Archive for the ‘ Encouragement ’ Category

Paul Newman, Bill and Ted and Yoda Walk into a Bar…

– Topher Endress

“Be excellent to each other.” – Bill (and Abraham Lincoln), Bill and Ted’s Excellent Adventure

“Do. Or do not. There is no try.” – Yoda, The Empire Strikes Back

“Show me a good loser and I’ll show you a loser.” – Paul Newman, Whenever he felt like it.

These quotes all have some common themes.  First, they are iconic.  Second, they posit harsh dichotomies about a particular way to live life.  I happen to think this second theme is not just important, but the entire reason that Phi Kappa Tau exists, so I would like to explore it in this post.  Since we all just celebrated Paul Newman’s birthday (or at least, you should have), I feel that it is appropriate to explore it within the context of Brother Newman’s life.

When I see these quotes, it is easy to immediately disagree with them.  Yoda and Paul’s especially.  After all, of course you can try.  It is commonly remarked that it takes 10000 hours of practice to become a master in a given skill and all of those hours are spent trying.  So how on Earth are we to take Yoda’s anti-feel good, proto-Ayn Rand koan?  And the quote on losers from Brother Newman – of course there are good losers and bad losers!  A good loser learns from their loss, they accept the defeat graciously and they don’t find cause to lose faith in themselves or hate their opponent.  So all these movie stars are just wrong, right?  Wrong.

I’m going to put something out there.  It may not be received well (or it may be, but frankly it is human nature to disagree with it and even I on some levels disagree with what I’m writing).  Here it is: There is no such thing as being a ‘pretty good guy.’  You are either a man of exemplary character, or you are not good enough.  That is a bold statement.  It destroys the concept of an ‘average.’  It can readily be taken in so many terrible directions that it should probably not be said.  But it must be.  Let’s look at Paul’s life to see what this looks like.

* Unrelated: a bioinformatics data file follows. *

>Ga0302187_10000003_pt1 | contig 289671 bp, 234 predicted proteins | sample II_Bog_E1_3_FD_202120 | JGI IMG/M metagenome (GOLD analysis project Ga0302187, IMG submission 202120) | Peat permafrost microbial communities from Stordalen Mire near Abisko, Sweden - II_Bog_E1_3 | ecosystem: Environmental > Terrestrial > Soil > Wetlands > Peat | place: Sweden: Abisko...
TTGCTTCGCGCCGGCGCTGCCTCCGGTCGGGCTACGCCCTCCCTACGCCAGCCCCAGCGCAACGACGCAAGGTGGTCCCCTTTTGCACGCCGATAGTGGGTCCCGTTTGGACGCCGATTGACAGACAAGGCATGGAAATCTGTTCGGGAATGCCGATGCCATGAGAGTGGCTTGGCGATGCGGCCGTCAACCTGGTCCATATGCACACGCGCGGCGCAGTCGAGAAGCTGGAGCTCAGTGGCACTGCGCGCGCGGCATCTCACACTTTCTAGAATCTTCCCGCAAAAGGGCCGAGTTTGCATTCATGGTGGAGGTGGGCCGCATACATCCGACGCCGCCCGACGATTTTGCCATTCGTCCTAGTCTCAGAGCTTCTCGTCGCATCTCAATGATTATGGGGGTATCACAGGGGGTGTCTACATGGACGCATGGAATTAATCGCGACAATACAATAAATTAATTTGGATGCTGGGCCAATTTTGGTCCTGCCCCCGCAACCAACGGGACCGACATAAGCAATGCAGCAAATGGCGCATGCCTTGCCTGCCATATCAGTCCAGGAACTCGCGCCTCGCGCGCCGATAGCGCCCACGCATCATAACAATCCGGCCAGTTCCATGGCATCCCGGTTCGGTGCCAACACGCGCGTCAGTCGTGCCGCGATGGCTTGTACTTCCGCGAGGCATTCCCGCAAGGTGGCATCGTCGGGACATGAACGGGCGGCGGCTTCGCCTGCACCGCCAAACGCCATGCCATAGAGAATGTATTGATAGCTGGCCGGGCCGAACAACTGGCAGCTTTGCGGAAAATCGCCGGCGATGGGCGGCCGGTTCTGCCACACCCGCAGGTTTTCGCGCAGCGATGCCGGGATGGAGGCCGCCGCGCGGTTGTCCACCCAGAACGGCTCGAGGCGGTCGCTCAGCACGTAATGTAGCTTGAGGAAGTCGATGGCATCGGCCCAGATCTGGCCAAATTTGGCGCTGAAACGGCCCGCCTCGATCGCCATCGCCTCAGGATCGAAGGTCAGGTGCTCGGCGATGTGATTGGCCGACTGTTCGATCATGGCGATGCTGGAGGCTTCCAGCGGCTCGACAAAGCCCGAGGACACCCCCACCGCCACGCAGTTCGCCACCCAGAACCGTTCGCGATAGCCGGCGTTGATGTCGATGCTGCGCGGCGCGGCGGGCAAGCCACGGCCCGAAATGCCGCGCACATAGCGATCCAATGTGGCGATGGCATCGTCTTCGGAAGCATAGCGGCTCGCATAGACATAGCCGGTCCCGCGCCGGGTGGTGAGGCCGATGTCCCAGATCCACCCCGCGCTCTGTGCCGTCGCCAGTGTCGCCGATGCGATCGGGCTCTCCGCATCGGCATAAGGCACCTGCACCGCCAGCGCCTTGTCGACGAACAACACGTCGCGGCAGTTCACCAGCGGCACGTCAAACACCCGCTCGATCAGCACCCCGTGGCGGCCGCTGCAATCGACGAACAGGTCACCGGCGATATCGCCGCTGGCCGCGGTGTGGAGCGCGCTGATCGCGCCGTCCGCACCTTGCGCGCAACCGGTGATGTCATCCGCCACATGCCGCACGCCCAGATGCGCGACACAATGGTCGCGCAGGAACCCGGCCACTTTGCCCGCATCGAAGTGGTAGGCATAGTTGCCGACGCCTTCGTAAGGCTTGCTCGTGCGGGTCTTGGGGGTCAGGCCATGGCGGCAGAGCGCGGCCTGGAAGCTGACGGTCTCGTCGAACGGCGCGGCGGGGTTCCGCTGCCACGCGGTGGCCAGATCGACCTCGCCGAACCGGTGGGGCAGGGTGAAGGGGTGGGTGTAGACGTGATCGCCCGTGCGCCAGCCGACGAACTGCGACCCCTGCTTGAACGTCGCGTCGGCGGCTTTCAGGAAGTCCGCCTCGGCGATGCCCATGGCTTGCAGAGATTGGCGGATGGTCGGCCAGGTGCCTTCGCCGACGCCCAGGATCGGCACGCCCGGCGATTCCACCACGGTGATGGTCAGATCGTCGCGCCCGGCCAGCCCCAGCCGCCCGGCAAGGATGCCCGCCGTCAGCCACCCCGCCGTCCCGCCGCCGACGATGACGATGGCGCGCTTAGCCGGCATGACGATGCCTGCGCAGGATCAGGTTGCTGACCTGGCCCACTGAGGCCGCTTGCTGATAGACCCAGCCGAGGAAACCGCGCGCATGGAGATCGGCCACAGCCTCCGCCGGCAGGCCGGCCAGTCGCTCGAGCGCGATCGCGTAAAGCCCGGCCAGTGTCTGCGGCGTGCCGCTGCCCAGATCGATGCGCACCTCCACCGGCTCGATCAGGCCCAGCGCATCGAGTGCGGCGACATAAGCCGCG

Paul Newman.  Brother in Phi.  Movie star.  One of the biggest names in American celebrity culture in all of history.  Race car driver.  Served in the Navy in the Battle of Okinawa.  Created a successful line of food products.  Plus, he looked like this:

Ok, I swooned when I first saw this too.

Your mothers just fainted.

This man was on top of the world for a good chunk of his life.  He was by all accounts successful in multiple areas of life, had the fame and fortune of Hollywood and was beloved by women everywhere for his conventional good looks.  But Brother Newman did not stop with being incredibly successful.  To be a man of exemplary character, Paul Newman realized that he had to go beyond what the world would deem “enough.”

Last year, over 50,000 children and families were impacted by a life-giving camp system aimed at allowing kids with serious illnesses the chance to reclaim the childhood that disease had tried to strip away.  SeriousFun (formerly Hole in  the Wall) was started by Paul Newman in 1988, though he did not need anything else to add to his resumé to be considered a legend by any standard.  According to the most reliable source I know (read: Wikipedia), he started it with the aim that no child should have to compromise their childhood because of a serious illness.  What do you see when you look to the history of SeriousFun?  You see philanthropy.  You see commitment.  You see character.  What you don’t see is a man who has decided that he is good enough to stop.